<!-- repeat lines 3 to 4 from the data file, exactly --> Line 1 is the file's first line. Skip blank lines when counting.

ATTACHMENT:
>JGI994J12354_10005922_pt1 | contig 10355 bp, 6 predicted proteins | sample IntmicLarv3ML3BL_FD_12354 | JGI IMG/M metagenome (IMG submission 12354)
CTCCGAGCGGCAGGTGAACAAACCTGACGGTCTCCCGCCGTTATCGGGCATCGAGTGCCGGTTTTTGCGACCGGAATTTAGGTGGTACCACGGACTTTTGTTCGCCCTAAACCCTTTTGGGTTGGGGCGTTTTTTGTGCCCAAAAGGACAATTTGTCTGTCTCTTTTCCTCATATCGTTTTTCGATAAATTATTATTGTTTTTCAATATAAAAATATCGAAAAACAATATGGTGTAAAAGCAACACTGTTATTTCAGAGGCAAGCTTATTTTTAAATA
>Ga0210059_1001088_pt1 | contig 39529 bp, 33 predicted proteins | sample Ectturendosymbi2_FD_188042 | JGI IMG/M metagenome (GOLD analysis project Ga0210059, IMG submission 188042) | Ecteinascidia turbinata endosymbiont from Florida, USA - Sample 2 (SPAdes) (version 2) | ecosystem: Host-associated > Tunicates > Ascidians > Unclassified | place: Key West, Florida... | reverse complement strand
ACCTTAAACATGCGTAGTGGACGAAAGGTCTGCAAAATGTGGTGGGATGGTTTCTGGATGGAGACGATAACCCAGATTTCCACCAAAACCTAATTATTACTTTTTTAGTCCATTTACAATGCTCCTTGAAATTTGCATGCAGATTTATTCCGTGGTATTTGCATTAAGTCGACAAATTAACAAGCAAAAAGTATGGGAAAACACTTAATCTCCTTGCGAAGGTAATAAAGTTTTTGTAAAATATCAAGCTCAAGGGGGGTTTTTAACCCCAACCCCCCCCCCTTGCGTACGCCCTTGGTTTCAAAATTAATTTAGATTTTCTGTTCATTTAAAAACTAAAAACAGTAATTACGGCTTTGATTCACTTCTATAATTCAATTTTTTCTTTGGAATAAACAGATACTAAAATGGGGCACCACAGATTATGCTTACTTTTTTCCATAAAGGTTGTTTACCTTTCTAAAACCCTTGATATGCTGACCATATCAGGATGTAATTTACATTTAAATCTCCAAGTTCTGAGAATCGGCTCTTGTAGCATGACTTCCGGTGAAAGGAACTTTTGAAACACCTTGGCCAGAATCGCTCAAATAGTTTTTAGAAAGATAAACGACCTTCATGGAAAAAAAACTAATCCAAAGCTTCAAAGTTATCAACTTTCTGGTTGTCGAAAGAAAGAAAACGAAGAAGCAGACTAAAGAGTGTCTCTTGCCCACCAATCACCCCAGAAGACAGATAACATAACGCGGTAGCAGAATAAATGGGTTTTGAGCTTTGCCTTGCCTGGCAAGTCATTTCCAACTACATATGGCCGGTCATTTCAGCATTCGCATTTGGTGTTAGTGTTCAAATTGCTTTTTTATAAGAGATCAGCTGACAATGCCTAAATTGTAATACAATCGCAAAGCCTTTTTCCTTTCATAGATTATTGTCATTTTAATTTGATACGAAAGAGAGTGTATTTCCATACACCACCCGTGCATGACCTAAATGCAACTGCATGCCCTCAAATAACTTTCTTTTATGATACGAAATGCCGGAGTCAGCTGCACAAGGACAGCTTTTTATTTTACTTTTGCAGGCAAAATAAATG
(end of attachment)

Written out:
>Ga0210059_1001088_pt1 | contig 39529 bp, 33 predicted proteins | sample Ectturendosymbi2_FD_188042 | JGI IMG/M metagenome (GOLD analysis project Ga0210059, IMG submission 188042) | Ecteinascidia turbinata endosymbiont from Florida, USA - Sample 2 (SPAdes) (version 2) | ecosystem: Host-associated > Tunicates > Ascidians > Unclassified | place: Key West, Florida... | reverse complement strand
ACCTTAAACATGCGTAGTGGACGAAAGGTCTGCAAAATGTGGTGGGATGGTTTCTGGATGGAGACGATAACCCAGATTTCCACCAAAACCTAATTATTACTTTTTTAGTCCATTTACAATGCTCCTTGAAATTTGCATGCAGATTTATTCCGTGGTATTTGCATTAAGTCGACAAATTAACAAGCAAAAAGTATGGGAAAACACTTAATCTCCTTGCGAAGGTAATAAAGTTTTTGTAAAATATCAAGCTCAAGGGGGGTTTTTAACCCCAACCCCCCCCCCTTGCGTACGCCCTTGGTTTCAAAATTAATTTAGATTTTCTGTTCATTTAAAAACTAAAAACAGTAATTACGGCTTTGATTCACTTCTATAATTCAATTTTTTCTTTGGAATAAACAGATACTAAAATGGGGCACCACAGATTATGCTTACTTTTTTCCATAAAGGTTGTTTACCTTTCTAAAACCCTTGATATGCTGACCATATCAGGATGTAATTTACATTTAAATCTCCAAGTTCTGAGAATCGGCTCTTGTAGCATGACTTCCGGTGAAAGGAACTTTTGAAACACCTTGGCCAGAATCGCTCAAATAGTTTTTAGAAAGATAAACGACCTTCATGGAAAAAAAACTAATCCAAAGCTTCAAAGTTATCAACTTTCTGGTTGTCGAAAGAAAGAAAACGAAGAAGCAGACTAAAGAGTGTCTCTTGCCCACCAATCACCCCAGAAGACAGATAACATAACGCGGTAGCAGAATAAATGGGTTTTGAGCTTTGCCTTGCCTGGCAAGTCATTTCCAACTACATATGGCCGGTCATTTCAGCATTCGCATTTGGTGTTAGTGTTCAAATTGCTTTTTTATAAGAGATCAGCTGACAATGCCTAAATTGTAATACAATCGCAAAGCCTTTTTCCTTTCATAGATTATTGTCATTTTAATTTGATACGAAAGAGAGTGTATTTCCATACACCACCCGTGCATGACCTAAATGCAACTGCATGCCCTCAAATAACTTTCTTTTATGATACGAAATGCCGGAGTCAGCTGCACAAGGACAGCTTTTTATTTTACTTTTGCAGGCAAAATAAATG